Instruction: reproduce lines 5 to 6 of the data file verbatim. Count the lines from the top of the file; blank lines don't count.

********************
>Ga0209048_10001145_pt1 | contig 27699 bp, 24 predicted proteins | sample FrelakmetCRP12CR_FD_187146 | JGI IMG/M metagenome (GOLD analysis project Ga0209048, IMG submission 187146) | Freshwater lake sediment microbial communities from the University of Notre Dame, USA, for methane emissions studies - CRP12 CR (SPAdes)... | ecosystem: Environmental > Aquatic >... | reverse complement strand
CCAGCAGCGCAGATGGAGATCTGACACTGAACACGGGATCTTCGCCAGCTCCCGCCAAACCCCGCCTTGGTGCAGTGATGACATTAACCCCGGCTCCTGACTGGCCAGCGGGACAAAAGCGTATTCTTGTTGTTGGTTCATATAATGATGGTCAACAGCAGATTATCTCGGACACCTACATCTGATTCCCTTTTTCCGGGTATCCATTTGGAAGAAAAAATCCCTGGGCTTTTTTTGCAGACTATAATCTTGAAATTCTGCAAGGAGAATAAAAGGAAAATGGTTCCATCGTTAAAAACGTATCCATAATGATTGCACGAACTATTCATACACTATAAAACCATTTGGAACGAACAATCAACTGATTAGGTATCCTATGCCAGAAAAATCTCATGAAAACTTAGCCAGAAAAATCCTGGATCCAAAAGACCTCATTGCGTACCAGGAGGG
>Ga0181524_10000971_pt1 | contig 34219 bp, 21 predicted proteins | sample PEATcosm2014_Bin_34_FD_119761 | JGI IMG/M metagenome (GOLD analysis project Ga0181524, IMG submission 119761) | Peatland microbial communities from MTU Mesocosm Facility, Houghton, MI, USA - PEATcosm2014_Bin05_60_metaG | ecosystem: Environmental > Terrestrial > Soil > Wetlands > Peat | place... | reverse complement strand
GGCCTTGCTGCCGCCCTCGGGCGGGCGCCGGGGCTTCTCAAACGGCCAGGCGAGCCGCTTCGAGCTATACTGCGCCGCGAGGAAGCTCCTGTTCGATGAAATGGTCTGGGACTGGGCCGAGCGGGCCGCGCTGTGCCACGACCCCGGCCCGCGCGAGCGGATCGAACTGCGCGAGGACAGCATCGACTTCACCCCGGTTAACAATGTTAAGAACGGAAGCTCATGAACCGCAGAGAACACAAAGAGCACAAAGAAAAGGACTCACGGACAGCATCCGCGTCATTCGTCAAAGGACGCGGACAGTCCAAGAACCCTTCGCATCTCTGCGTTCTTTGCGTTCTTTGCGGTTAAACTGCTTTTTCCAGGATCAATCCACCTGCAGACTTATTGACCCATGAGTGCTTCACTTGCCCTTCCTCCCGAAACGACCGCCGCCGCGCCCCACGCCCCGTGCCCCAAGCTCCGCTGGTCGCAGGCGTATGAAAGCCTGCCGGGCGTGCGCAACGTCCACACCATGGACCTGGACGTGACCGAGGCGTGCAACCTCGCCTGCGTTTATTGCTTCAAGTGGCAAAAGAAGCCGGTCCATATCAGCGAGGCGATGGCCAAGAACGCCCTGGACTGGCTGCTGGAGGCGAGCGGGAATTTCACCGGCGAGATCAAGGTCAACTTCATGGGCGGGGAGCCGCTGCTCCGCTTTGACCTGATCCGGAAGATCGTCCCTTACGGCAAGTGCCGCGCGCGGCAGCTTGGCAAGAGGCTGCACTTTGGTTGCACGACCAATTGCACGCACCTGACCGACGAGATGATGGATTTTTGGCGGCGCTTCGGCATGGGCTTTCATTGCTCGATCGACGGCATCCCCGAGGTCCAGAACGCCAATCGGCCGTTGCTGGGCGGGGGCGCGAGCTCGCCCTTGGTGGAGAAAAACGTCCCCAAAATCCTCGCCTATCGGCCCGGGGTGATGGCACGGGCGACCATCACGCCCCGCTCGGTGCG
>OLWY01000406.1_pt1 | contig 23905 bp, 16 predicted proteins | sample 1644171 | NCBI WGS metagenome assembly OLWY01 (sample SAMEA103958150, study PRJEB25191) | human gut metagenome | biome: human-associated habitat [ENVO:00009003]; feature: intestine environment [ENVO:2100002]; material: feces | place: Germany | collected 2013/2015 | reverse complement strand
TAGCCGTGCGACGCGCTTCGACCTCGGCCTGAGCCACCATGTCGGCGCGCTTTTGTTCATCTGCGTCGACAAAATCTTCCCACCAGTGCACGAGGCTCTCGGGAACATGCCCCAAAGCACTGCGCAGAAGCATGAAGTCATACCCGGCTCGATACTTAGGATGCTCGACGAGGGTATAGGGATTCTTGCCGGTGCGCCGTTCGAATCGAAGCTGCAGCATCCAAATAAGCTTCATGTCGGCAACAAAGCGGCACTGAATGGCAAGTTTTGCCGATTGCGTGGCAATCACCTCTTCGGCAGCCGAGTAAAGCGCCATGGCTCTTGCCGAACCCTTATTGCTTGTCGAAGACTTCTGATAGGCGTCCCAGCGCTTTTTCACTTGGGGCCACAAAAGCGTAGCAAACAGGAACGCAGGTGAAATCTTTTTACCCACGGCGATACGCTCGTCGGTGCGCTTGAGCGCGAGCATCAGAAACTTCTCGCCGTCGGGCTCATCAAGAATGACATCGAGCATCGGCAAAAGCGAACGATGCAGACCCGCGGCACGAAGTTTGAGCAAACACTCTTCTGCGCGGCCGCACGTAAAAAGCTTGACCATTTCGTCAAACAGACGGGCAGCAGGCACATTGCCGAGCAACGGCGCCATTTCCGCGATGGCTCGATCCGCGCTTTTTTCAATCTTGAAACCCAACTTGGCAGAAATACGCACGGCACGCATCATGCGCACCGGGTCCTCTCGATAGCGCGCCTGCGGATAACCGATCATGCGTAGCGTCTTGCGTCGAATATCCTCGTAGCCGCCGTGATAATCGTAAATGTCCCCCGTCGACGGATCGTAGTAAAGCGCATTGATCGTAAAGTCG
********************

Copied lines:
>OLWY01000406.1_pt1 | contig 23905 bp, 16 predicted proteins | sample 1644171 | NCBI WGS metagenome assembly OLWY01 (sample SAMEA103958150, study PRJEB25191) | human gut metagenome | biome: human-associated habitat [ENVO:00009003]; feature: intestine environment [ENVO:2100002]; material: feces | place: Germany | collected 2013/2015 | reverse complement strand
TAGCCGTGCGACGCGCTTCGACCTCGGCCTGAGCCACCATGTCGGCGCGCTTTTGTTCATCTGCGTCGACAAAATCTTCCCACCAGTGCACGAGGCTCTCGGGAACATGCCCCAAAGCACTGCGCAGAAGCATGAAGTCATACCCGGCTCGATACTTAGGATGCTCGACGAGGGTATAGGGATTCTTGCCGGTGCGCCGTTCGAATCGAAGCTGCAGCATCCAAATAAGCTTCATGTCGGCAACAAAGCGGCACTGAATGGCAAGTTTTGCCGATTGCGTGGCAATCACCTCTTCGGCAGCCGAGTAAAGCGCCATGGCTCTTGCCGAACCCTTATTGCTTGTCGAAGACTTCTGATAGGCGTCCCAGCGCTTTTTCACTTGGGGCCACAAAAGCGTAGCAAACAGGAACGCAGGTGAAATCTTTTTACCCACGGCGATACGCTCGTCGGTGCGCTTGAGCGCGAGCATCAGAAACTTCTCGCCGTCGGGCTCATCAAGAATGACATCGAGCATCGGCAAAAGCGAACGATGCAGACCCGCGGCACGAAGTTTGAGCAAACACTCTTCTGCGCGGCCGCACGTAAAAAGCTTGACCATTTCGTCAAACAGACGGGCAGCAGGCACATTGCCGAGCAACGGCGCCATTTCCGCGATGGCTCGATCCGCGCTTTTTTCAATCTTGAAACCCAACTTGGCAGAAATACGCACGGCACGCATCATGCGCACCGGGTCCTCTCGATAGCGCGCCTGCGGATAACCGATCATGCGTAGCGTCTTGCGTCGAATATCCTCGTAGCCGCCGTGATAATCGTAAATGTCCCCCGTCGACGGATCGTAGTAAAGCGCATTGATCGTAAAGTCG